The opinion of the court was delivered by: HANNUM
Plaintiff, Doral Hosiery Corporation, (hereinafter referred to as Doral) brought this action against the defendant, Sav-A-Stop, Inc., (hereinafter referred to as Sav-A-Stop) for damages resulting from breach of contract.
The plaintiff's Complaint contains two counts. The first count avers that Sav-A-Stop did not pay the full contract price for merchandise sold and delivered to it by Doral. The second count avers that Sav-A-Stop did not purchase a sufficient quantity of merchandise from Doral to satisfy the terms of the contract.
Presently before the Court is the Motion of the defendant, Sav-A-Stop, for partial summary judgment pursuant to Rule 56(b) of the Federal Rules of Civil Procedure. This Motion is directed to Count II of the Complaint.
An understanding of the chain of distribution in the women's hosiery industry and the relevant roles of the parties therein is necessary to an understanding of the legal issues raised by the defendant's Motion.
The chain of distribution in the women's hosiery industry includes a manufacturer, a service merchandiser, and a retail outlet store. In the case at bar, Doral is a manufacturer and Sav-A-Stop is a service merchandiser. A service merchandiser buys its line (brand) of hosiery from a manufacturer and sells it to a retail store as needed or, as alleged here, on a programmed sale basis. The programmed sale basis enables a service merchandiser to buy its line of hosiery from one manufacturer and induce its retail store customers to carry that line of merchandise. When a service merchandiser acquires a new retail store account, the service merchandiser often repurchases the retail store's existing inventory and replaces it with the programmed merchandise. In order to dispose of this non-programmed inventory the merchandiser resells it to the manufacturer. To induce the manufacturer to purchase such non-programmed inventory it is customary for the service merchandiser to agree to purchase its requirements of that manufacturer's line of products for a period of time sufficient to enable the manufacturer to recoup these losses with profits on subsequent sales to the service merchandiser. It is this kind of arrangement between a manufacturer and a service merchandiser which is the subject matter of the action.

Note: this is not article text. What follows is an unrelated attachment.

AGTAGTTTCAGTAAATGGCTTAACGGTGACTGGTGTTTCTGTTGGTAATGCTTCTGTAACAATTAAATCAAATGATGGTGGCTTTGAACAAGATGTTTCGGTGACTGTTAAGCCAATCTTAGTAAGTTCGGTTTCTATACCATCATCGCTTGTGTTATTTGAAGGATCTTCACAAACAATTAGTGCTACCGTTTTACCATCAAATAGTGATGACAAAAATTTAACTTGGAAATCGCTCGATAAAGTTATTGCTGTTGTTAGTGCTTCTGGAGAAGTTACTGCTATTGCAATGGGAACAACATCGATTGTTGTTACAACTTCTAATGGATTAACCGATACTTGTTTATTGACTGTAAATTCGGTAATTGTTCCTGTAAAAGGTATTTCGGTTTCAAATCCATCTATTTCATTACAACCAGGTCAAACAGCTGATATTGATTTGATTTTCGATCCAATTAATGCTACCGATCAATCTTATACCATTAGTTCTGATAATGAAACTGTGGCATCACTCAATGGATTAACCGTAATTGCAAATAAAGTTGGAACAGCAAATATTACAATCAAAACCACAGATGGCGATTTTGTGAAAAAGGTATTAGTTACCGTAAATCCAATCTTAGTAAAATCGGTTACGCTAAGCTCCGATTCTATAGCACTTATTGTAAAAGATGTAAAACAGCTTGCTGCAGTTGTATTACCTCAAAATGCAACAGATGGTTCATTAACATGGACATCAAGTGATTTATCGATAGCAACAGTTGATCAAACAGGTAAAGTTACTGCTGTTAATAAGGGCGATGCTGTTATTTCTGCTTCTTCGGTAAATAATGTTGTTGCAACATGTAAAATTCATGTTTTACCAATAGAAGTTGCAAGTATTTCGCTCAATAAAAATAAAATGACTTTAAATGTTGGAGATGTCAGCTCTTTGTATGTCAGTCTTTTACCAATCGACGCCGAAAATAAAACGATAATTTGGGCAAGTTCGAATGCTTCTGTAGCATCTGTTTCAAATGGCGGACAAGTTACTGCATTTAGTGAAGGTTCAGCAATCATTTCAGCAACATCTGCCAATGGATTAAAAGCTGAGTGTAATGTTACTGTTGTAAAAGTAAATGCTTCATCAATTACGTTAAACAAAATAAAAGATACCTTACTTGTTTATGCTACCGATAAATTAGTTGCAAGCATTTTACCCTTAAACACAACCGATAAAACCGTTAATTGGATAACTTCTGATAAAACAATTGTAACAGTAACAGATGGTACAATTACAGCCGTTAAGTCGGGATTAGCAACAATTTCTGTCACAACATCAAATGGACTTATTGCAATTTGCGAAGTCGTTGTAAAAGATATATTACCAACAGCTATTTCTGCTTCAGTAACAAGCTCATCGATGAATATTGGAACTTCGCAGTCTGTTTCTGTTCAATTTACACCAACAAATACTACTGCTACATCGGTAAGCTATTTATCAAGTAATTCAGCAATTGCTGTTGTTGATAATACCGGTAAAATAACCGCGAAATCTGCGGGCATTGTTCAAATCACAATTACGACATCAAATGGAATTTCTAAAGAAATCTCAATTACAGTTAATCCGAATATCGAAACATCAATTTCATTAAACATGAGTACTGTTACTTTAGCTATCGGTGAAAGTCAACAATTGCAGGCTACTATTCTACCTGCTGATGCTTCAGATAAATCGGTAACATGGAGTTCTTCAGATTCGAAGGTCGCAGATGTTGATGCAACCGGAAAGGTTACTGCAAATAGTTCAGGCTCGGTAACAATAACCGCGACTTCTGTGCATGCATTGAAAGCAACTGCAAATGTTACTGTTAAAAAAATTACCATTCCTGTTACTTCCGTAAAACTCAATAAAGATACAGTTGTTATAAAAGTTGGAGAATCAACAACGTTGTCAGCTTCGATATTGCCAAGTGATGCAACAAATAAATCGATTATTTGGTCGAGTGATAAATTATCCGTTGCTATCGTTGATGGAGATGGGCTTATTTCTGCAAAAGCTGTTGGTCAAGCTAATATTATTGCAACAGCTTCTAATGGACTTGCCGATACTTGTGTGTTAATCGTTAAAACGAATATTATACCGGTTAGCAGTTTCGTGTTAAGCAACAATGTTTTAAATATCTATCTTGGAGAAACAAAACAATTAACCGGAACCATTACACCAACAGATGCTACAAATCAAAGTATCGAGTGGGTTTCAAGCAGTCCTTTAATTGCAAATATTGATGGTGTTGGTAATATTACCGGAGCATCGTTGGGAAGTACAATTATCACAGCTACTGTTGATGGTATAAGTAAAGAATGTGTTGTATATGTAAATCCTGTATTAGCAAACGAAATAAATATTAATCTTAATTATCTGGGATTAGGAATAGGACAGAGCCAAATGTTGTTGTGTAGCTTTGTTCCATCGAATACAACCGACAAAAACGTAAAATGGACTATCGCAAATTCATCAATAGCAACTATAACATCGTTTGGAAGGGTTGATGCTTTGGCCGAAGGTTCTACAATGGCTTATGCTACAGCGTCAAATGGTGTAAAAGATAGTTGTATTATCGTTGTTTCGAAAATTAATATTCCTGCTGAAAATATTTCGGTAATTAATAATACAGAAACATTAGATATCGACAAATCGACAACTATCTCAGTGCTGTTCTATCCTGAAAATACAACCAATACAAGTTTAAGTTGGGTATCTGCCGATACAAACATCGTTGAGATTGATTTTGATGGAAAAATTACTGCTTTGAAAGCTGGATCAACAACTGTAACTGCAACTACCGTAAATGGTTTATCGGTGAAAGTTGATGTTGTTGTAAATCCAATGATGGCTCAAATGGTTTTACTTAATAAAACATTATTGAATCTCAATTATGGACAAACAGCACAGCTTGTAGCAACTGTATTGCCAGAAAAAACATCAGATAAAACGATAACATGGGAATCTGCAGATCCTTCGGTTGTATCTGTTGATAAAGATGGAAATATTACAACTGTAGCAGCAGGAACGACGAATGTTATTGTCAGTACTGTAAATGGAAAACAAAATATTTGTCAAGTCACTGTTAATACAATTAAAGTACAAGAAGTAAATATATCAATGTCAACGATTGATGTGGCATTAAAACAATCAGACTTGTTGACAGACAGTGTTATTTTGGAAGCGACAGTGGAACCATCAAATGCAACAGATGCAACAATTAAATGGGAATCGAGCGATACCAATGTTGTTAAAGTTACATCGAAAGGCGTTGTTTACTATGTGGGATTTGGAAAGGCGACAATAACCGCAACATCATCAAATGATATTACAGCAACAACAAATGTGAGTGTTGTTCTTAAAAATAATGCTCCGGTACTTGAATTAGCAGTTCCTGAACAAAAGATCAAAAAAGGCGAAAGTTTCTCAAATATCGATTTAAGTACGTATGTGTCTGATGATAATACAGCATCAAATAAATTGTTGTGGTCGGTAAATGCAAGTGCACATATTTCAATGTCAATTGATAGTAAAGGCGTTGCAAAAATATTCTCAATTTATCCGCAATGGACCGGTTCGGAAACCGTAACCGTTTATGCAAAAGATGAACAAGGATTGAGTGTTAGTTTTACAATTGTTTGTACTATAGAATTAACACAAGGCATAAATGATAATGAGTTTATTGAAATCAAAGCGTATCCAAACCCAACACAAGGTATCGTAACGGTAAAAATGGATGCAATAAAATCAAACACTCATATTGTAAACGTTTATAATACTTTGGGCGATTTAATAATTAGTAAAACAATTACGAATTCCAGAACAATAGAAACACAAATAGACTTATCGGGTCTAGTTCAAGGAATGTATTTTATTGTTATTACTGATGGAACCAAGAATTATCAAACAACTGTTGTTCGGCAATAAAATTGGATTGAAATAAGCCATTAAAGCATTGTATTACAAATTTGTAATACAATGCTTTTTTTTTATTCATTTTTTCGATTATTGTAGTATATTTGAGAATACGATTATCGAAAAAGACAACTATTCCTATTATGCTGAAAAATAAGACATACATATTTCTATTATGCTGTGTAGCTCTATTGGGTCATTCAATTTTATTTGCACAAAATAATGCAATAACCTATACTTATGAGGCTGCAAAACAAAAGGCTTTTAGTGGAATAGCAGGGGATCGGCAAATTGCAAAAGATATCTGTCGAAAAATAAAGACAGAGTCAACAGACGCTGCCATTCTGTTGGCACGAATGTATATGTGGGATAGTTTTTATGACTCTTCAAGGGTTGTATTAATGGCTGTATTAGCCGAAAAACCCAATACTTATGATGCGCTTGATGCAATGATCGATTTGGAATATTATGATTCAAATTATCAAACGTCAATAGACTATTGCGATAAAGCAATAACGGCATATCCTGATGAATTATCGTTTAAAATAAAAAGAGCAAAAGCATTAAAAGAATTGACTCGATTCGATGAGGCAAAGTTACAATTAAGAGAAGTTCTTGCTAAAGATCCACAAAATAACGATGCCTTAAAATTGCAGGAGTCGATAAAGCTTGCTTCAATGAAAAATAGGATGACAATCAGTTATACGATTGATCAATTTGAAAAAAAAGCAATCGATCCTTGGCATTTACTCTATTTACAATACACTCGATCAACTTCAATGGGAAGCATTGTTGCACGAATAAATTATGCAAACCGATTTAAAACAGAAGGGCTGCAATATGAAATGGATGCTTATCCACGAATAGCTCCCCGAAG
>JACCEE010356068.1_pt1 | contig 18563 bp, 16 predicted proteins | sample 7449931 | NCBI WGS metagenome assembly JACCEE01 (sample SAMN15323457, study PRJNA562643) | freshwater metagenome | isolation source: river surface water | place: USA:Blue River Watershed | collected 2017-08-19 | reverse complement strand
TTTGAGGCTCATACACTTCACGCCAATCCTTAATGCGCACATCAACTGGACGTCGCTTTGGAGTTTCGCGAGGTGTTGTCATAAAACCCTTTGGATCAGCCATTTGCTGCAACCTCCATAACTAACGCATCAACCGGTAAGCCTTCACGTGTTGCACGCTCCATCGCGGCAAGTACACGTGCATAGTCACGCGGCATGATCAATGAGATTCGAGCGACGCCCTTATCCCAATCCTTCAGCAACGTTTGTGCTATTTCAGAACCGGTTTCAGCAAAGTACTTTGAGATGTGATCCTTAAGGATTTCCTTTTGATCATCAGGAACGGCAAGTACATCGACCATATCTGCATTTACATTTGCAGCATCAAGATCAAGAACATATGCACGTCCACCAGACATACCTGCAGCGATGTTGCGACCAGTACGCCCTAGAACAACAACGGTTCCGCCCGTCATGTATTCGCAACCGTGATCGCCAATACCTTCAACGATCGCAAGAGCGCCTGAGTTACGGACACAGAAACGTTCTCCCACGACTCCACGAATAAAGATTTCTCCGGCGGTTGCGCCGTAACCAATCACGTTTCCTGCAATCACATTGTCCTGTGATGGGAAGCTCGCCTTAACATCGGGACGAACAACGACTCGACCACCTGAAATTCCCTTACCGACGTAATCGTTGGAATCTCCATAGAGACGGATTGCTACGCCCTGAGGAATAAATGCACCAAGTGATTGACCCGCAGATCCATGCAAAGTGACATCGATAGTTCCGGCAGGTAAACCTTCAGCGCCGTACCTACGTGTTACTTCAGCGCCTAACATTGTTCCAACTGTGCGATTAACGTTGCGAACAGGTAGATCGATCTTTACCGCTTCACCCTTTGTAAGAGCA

Doral contends that it agreed to accept for credit, returns of non-programmed merchandise from Sav-A-Stop in exchange for Sav-A-Stop's promise to purchase a sufficient amount of hosiery from Doral to exhaust these credits.
Sav-A-Stop contends that this action is barred by the Statute of Frauds provision of the Uniform Commercial Code (hereinafter referred to as the Code) Article II, 12A Pa.Stat.Ann. § 2-201.
Doral counters by producing six letters, appended hereto as exhibits A through F, which it contends are sufficient confirmation of a prior oral contract to overcome Sav-A-Stop's defense.
When, as here, both parties to the alleged oral contract are merchants, the formal requirements of the Statute of Frauds are:
(1) that within a reasonable time, there be a writing in confirmation of the oral contract;
(2) that the writing be sufficient to bind ...